Talking to Strangers: What We Should Know about the People We Don't Know

Image of Talking to Strangers: What We Should Know about the People We Don't Know
Release Date: 
September 10, 2019
Little, Brown & Company
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“Although its parts are fine, their sum does not quite add up to what we expect in a book by Gladwell.”

Talking to Strangers engages readers from the get-go with a riveting partial transcript of Sandra Bland’s unfortunate Texas traffic stop and eventual jail suicide, then loses them as the book progresses. Full of interesting stories about famous people—strangers to each other—who have been tragically misunderstood or whose failure to understand others has led to personal or global disaster, it’s an interesting, yet unsatisfying read. Although its parts are fine, their sum does not quite add up to what we expect in a book by Gladwell.

Gladwell sets forth his premise clearly: “We think we can easily see into the hearts of others based on the flimsiest of clues. We jump at the chance to judge strangers. . . . If I can convince you of one thing in this book, let it be this: Strangers are not easy.”

As proof, he takes us back into history and across the globe—through the Bland debacle, former British Prime Minister Neville Chamberlain’s catastrophic misjudgment of Adolf Hitler’s intentions after meeting with him briefly, the CIA’s blindness to a dangerous Cuban spy who for years worked as a double agent, Bernie Madoff’s Ponzi-scheme that bilked millions from his victims, the sexual abuse of young boys perpetrated by Penn State’s former defensive coordinator Jerry Sandusky, and the wrongful conviction of American Amanda Knox for murdering her roommate in Italy.

Gladwell explains the reasons that humans have difficulty assessing strangers. One is that we are poor at detecting lies due to slipping into “default to truth” in which “our operating assumption is that the people we are dealing with are honest.” This happens because in evolutionary terms, for group cohesiveness and because people are generally honest, it makes more sense to believe that our fellow humans are good rather than bad and truthful rather than deceptive.

The good news is that we can move beyond this default mode if we pay attention and wait to see if a case builds that shows someone’s true colors to be different than our original assumption. Gladwell explains how this shift to truth gets triggered: “A truth is not the same as a suspicion, or the first sliver of doubt. We fall out of truth-default mode only when the case against our initial assumption becomes definitive.”

Gladwell makes the argument that because society is unable to function effectively without relying on the default-to-truth paradigm, victims of stranger miscalculation deserve more sympathy than censure. Readers might disagree and find other motivations for our willful ignorance and savagery, including pure selfishness and greed.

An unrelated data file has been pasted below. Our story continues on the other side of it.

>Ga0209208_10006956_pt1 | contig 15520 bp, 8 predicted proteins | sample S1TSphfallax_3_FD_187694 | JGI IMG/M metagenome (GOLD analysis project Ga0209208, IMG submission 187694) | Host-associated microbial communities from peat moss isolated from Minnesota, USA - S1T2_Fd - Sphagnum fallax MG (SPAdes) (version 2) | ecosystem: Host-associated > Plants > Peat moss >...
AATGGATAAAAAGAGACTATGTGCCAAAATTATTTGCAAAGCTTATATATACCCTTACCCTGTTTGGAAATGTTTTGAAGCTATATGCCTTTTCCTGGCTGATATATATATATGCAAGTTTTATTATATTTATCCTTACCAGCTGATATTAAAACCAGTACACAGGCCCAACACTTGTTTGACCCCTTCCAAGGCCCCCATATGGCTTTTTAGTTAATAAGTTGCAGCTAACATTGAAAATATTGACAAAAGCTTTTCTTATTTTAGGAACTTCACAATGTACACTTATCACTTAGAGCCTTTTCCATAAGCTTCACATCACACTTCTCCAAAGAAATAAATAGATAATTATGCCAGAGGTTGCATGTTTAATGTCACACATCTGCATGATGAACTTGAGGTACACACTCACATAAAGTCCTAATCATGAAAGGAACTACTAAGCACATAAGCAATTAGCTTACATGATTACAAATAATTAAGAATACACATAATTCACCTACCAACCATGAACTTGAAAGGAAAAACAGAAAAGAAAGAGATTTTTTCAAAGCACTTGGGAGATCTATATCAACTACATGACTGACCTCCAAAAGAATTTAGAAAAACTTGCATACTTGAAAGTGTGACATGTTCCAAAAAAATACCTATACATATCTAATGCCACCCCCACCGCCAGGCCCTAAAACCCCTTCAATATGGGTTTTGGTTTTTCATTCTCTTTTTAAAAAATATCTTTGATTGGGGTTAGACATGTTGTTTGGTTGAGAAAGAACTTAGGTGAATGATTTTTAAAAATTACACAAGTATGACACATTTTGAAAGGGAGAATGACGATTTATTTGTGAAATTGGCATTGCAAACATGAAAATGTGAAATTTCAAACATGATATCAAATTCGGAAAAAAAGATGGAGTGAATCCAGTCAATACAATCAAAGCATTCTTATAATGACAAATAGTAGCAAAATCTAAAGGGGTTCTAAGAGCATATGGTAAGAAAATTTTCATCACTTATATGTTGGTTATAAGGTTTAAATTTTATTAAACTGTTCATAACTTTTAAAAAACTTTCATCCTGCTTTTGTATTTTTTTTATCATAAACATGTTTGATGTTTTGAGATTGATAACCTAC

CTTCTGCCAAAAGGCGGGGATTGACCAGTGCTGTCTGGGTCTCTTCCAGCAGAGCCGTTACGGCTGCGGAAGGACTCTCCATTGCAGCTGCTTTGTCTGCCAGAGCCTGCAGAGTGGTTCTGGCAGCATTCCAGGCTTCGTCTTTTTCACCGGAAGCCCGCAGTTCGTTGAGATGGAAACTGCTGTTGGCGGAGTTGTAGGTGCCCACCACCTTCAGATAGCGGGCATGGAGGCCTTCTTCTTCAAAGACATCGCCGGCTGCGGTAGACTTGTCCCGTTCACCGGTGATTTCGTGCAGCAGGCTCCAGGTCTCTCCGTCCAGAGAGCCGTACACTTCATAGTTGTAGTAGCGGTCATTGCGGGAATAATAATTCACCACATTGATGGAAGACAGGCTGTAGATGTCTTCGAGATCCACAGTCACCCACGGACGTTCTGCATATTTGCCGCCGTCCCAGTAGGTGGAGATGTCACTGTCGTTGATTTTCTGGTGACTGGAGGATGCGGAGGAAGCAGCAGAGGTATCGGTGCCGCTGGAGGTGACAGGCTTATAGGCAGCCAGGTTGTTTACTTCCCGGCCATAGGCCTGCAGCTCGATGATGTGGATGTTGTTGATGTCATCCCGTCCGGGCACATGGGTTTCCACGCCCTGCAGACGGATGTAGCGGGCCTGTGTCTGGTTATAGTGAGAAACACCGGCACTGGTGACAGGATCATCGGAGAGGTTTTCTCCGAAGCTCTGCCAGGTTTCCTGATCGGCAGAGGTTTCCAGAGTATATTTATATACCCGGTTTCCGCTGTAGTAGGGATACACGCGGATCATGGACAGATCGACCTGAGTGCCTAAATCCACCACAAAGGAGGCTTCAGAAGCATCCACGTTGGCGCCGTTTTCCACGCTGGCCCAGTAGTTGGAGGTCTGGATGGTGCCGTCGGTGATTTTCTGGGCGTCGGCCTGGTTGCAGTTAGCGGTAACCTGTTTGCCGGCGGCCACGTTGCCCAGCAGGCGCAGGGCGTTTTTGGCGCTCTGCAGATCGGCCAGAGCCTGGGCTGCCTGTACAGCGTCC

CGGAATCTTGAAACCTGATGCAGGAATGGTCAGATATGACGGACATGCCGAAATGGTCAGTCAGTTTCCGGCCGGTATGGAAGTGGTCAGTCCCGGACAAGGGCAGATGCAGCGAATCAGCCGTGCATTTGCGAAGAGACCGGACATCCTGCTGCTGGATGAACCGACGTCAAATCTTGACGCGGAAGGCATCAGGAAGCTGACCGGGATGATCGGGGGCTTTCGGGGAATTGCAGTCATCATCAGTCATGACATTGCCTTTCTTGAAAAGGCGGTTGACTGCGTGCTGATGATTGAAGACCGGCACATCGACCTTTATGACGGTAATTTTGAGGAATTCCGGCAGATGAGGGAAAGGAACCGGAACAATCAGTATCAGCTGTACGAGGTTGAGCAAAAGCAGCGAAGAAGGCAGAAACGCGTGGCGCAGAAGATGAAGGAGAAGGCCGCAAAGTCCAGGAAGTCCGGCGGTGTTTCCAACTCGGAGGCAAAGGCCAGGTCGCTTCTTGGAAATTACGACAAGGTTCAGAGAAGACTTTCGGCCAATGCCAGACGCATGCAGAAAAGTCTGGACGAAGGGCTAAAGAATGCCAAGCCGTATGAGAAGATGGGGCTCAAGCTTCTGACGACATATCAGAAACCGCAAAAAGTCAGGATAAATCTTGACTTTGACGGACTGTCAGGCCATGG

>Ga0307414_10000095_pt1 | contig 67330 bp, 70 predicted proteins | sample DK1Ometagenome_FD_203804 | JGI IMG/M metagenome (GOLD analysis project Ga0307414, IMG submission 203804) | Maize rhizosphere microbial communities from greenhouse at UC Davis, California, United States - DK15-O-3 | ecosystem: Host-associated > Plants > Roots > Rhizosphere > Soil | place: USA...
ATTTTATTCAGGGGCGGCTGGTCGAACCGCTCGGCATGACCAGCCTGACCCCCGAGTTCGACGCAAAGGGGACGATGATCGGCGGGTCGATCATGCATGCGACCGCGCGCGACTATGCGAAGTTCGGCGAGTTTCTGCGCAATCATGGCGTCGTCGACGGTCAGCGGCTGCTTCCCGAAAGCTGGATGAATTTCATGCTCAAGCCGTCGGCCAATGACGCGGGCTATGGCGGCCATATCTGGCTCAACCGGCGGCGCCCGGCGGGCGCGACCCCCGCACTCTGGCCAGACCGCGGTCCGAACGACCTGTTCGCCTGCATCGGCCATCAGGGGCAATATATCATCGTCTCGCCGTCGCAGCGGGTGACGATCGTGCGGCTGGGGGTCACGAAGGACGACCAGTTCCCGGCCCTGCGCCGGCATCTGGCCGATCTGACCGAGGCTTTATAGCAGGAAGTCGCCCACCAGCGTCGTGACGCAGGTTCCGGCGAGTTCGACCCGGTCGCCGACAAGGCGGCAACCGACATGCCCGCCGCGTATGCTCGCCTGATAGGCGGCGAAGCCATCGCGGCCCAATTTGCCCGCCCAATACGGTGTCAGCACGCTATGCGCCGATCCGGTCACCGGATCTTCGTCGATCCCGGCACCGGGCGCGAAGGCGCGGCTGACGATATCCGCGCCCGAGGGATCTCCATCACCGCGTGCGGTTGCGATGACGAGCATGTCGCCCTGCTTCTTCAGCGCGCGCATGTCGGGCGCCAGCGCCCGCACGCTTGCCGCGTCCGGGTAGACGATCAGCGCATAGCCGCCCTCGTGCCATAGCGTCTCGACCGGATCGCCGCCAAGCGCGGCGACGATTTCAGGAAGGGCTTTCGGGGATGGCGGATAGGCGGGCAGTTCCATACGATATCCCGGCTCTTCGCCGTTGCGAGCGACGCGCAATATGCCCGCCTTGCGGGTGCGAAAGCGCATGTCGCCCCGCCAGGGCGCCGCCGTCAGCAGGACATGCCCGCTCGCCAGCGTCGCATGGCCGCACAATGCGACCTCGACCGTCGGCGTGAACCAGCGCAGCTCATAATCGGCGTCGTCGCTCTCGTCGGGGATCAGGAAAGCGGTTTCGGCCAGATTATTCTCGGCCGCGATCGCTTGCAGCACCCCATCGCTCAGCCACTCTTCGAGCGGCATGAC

A second reason that we run into trouble assessing strangers relates to our belief in the concept of “transparency”: that there ought to be and is an inside-outside match in people, an expectation that outward behaviors indicating honesty or deception mirror a person’s true motivation.

To illustrate the myth of transparency, Gladwell uses examples of Madoff and Sandusky—the way their sociopathic personas are intended to deflect from their actions—as well as of how Knox’s idiosyncratic and typically American personality gets her convicted of murder because of its mismatch to Italian cultural mores and expectations.

A third reason humans fall short in evaluating strangers involves the context of situations in which behavior occurs, a dynamic called “coupling: . . . the idea that behaviors are linked to very specific circumstances and conditions.” Coupling theory maintains that people take actions, often impulsively, in certain situations that they would not choose if these circumstances were not present. To prove this point, Gladwell cites examples of research from policing showing that there is something about certain streets or neighborhoods in cities or towns that make them exponentially more likely to invite crime than other areas.

We are often, insists Gladwell, unpredictable due to specific circumstances that trigger our actions. Wouldn’t rapes occur far less often if people didn’t drink until they blacked out and the decision-making centers of the brain went off line? Would the poet Sylvia Plath have committed suicide via a gas oven if there were no longer such a type of oven in her home? Would the number of people who tried to kill themselves by jumping off San Francisco’s Golden Gate Bridge have been as high, if proper, long called for precautions had been put in place in a timely fashion?

The take-away messages from the book include recognizing that most of us are inclined to believe rather than disbelieve strangers because of the benefits this attitude confers on us individually and as a society, and that we should at least consider that there might be a mismatch between how people act and what they feel or think. At the least, after finishing this book, readers might never look at strangers quite the same way again.